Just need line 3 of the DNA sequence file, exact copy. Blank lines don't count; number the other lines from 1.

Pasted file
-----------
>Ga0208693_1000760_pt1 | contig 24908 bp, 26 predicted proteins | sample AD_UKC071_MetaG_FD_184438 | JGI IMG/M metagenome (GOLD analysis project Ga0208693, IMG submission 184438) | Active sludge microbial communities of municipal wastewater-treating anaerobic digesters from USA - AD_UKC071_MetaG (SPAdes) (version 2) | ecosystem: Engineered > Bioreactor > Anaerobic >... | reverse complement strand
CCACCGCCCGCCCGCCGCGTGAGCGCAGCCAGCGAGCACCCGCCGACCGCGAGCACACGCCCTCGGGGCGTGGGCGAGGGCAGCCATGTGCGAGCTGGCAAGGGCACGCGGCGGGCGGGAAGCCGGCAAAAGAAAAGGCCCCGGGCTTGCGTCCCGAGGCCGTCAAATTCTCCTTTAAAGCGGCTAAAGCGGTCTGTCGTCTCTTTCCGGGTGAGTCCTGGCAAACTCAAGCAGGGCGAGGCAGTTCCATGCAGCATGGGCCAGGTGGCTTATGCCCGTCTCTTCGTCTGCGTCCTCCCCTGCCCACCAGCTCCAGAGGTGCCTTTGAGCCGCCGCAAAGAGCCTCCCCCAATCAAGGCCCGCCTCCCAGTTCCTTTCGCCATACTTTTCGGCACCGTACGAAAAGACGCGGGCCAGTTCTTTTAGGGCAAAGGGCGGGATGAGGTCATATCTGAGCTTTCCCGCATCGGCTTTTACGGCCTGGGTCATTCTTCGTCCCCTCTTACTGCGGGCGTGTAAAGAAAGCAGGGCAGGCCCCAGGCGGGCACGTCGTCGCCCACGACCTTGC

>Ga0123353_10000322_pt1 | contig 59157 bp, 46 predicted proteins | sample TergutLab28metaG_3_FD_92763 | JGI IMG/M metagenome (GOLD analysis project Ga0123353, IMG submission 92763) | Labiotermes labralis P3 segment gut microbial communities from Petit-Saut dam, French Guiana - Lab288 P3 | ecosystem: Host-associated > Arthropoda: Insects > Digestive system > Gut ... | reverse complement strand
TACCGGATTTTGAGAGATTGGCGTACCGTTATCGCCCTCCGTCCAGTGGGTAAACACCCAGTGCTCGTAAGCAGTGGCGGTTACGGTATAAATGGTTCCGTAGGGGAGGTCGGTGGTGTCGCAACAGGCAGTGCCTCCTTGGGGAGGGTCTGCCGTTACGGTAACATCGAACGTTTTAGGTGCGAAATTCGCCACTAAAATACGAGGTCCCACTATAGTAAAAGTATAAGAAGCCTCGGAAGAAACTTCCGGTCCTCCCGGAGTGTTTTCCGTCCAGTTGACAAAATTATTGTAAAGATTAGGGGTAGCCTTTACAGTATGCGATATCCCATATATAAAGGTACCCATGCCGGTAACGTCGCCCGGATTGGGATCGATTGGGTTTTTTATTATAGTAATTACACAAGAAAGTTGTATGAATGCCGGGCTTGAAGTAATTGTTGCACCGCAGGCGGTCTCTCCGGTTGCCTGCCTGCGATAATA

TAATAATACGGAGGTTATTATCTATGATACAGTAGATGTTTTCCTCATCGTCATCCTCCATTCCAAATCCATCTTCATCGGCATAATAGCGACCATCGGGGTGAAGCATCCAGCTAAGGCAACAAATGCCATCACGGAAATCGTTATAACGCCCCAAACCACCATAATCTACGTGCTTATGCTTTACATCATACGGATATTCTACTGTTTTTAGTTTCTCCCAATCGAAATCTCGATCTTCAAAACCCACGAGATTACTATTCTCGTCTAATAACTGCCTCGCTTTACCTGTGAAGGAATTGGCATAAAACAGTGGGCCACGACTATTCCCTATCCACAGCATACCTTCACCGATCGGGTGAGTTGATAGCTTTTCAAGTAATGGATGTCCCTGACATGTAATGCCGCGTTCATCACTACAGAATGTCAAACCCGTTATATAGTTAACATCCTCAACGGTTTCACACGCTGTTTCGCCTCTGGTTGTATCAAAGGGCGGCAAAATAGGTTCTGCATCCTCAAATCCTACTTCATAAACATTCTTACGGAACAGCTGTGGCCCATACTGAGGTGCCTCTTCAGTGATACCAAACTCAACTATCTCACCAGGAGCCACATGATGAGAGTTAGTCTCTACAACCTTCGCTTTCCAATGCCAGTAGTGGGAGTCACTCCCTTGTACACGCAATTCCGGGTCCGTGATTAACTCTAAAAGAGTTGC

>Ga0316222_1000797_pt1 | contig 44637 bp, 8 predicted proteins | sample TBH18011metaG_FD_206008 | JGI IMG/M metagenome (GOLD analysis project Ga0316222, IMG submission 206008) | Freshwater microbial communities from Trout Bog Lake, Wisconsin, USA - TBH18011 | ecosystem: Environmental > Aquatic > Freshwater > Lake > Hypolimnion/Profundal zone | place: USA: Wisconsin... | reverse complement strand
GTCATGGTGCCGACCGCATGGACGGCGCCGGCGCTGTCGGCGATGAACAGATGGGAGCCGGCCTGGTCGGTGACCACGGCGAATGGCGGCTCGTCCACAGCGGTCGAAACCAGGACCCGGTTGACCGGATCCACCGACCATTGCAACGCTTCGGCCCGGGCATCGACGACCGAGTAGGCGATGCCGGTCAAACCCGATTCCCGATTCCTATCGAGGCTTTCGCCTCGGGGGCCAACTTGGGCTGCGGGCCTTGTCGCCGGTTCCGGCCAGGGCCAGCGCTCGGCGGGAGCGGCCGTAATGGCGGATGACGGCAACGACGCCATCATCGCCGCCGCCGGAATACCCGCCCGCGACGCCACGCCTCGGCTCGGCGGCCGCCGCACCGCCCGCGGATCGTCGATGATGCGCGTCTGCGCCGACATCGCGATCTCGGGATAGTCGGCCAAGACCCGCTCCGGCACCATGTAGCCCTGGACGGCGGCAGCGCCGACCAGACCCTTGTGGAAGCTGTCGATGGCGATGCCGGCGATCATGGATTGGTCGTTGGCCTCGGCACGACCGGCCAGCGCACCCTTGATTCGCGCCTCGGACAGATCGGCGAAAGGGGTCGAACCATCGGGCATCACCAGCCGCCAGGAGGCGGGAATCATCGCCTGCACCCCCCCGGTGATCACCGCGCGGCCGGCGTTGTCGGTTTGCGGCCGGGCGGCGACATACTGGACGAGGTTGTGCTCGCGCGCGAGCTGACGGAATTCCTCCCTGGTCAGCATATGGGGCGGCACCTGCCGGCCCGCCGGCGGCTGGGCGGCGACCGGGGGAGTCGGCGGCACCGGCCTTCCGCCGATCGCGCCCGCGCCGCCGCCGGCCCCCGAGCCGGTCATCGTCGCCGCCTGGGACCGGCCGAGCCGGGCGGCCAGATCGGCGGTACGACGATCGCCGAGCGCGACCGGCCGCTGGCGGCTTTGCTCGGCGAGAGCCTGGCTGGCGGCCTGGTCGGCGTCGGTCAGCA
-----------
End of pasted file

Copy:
>Ga0123353_10000322_pt1 | contig 59157 bp, 46 predicted proteins | sample TergutLab28metaG_3_FD_92763 | JGI IMG/M metagenome (GOLD analysis project Ga0123353, IMG submission 92763) | Labiotermes labralis P3 segment gut microbial communities from Petit-Saut dam, French Guiana - Lab288 P3 | ecosystem: Host-associated > Arthropoda: Insects > Digestive system > Gut ... | reverse complement strand